Swampy, sexy, boozy ‘n’ twangy stuff, courtesy Light In The Attic—with everyone from Tony Joe White, Bobby Charles, Townes Van Zandt, Bobbie Gentry, Jim Ford and JJ Cale on board, it’s the sound of weekday woes weeknight woo, Saturday night sinnin’ and Sunday morning prayin’, equal parts outlaw country, Memphis gospel and New Orleans boogaloo.
BY FRED MILLS
Light In The Attic’s archival savvy in unearthing the unknown and obscure while connecting the dots to the familiar and, in some instances, wildly popular, has probably never been quite so expertly rendered as on its two volumes of Country Funk. The initial installment, 2012’s Country Funk 1969-1974, brought together the likes of Tony Joe White, Bobby Charles (profiled by BLURT prior to his death) BobbieGentry, Dale Hawkins, Link Wray and Larry Jon Wilson (also the subject of a BLURT interview conducted a few months before his death), and such lesser-knowns as Dennis The Fox, Gritz, Cherokee, Jim Ford and John Randolph Marr. In doing so, the titular genre country funk finally got its due, and while the 16-song collection necessarily overlaps with its mossier sibling, swamp rock, there’s no question that Country Funk provided an invaluable service by introducing a key musical time, place and sound to a new generation of acolytes.
About to hit stores on July 15 is Country Funk Volume II 1967-1974, and even though it’s not quite the revelation that its predecessor was, by bringing together under one roof everybody from Hoyt Axton, Townes Van Zandt, Willie Nelson and Dolly Parton to Donnie Fritts, the Great Speckled Bird, Larry Wilson & Johnny Watson and—in an encore appearance—Jim Ford, it makes clear that the aforementioned “service” is nothing less than a personal mission by music supervisor Zach Cowie and LITA’s Matt Sullivan and Patrick McCarthy.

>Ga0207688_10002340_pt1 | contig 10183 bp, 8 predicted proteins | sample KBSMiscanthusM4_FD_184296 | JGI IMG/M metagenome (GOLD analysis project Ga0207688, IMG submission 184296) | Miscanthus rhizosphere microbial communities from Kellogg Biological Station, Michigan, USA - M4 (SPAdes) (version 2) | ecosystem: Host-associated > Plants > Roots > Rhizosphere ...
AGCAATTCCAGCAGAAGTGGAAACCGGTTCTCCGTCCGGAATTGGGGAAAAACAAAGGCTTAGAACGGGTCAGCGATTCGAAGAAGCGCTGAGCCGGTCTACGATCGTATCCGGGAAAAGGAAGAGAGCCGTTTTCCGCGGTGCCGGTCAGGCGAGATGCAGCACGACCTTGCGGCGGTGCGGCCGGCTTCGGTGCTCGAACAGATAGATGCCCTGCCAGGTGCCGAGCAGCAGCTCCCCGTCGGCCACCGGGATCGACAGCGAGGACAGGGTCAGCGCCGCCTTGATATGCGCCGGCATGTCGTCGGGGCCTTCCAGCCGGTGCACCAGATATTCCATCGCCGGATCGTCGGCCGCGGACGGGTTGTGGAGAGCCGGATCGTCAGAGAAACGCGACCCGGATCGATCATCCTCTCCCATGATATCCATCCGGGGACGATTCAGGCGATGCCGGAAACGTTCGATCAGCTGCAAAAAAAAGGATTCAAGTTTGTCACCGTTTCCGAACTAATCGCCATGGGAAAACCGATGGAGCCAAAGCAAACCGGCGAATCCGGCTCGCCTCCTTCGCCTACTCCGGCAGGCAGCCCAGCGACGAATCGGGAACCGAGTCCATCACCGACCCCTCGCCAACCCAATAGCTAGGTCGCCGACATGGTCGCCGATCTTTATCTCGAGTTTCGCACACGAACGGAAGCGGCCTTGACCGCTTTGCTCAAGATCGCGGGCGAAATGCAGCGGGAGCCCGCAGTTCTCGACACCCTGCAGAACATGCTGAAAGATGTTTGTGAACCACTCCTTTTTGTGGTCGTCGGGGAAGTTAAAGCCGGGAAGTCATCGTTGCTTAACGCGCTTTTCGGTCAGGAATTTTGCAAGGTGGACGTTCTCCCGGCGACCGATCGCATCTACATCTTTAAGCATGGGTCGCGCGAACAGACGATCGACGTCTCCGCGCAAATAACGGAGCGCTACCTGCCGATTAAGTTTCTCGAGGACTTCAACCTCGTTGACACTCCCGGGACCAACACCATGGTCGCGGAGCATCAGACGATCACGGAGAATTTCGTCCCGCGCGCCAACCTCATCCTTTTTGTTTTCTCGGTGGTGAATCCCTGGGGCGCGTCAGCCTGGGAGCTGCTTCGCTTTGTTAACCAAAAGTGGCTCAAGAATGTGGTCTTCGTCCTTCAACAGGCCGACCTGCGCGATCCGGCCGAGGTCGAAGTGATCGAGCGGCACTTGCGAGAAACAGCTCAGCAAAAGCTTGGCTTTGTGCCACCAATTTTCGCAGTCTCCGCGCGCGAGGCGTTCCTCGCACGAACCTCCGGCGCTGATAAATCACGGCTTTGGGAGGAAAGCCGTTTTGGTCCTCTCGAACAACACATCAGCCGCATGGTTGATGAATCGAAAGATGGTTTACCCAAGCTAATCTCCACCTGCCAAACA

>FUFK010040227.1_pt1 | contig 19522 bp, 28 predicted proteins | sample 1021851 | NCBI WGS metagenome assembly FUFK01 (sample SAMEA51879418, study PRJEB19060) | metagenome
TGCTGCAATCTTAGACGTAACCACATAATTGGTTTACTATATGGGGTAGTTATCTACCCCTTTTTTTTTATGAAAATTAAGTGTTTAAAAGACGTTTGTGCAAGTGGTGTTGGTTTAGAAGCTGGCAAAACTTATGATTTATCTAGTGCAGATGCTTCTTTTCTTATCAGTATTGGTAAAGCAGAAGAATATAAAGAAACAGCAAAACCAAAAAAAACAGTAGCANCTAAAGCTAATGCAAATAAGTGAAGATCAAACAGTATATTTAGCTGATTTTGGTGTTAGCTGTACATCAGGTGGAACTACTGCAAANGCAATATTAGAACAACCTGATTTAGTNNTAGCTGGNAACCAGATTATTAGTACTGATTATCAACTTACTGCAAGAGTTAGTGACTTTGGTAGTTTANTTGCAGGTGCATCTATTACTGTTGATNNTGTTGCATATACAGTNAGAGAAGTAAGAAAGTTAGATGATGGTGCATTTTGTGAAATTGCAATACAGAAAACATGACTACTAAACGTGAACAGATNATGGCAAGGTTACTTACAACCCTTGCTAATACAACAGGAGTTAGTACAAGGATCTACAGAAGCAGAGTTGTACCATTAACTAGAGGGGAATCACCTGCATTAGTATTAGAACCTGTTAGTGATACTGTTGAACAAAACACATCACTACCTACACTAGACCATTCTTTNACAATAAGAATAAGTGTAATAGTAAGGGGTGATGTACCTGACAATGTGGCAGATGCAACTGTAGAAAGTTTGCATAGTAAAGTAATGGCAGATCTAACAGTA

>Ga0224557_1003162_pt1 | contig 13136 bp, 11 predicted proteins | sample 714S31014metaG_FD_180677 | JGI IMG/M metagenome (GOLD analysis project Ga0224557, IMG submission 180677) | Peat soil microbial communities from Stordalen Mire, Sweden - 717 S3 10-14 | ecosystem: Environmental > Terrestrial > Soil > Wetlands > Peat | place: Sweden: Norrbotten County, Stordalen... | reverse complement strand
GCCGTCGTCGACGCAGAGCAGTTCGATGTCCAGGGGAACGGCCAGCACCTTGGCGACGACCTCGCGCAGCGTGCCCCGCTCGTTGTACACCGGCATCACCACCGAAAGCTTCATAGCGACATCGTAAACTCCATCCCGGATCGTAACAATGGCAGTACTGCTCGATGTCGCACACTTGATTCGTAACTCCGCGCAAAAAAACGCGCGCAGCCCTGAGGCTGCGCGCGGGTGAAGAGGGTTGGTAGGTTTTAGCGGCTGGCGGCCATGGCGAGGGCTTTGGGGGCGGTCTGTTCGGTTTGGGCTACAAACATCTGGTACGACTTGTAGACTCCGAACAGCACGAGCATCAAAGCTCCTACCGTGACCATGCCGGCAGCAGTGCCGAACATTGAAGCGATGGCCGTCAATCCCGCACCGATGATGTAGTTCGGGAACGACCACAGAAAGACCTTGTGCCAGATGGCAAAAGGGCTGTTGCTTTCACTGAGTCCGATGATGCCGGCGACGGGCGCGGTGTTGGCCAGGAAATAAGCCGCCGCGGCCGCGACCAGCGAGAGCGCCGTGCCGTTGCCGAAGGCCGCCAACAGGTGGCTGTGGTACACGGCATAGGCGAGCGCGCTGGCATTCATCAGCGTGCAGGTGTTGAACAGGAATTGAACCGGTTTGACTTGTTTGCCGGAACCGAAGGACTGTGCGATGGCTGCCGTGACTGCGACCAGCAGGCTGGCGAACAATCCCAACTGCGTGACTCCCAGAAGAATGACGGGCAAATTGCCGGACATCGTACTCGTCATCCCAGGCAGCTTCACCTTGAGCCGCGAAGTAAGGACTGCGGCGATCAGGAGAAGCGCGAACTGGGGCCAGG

Among the highlights for Volume 1 are Hawkins’ insistent Stax/Volt-style maneuverings through “L.A. Memphis Tyler Texas”; Mac Davis’ slice-of-Southern-life narrative “Lucas Was a Redneck,” which on first listen will have you swearing it’s actually Tony Joe White; White’s own “Stud Spider,” oozing with White’s slyly lascivious charisma; Wray’s part-acoustic/part-electric “Fire and Brimstone,” a track from the guitar shaman’s notorious self-titled 1971 detour into country and roots music; and a brilliant, swampy oddity called “Hawg Frog” by what appears to have been a one-off summit, billed to “Gray Fox,” among some MGM-contracted studio musicians.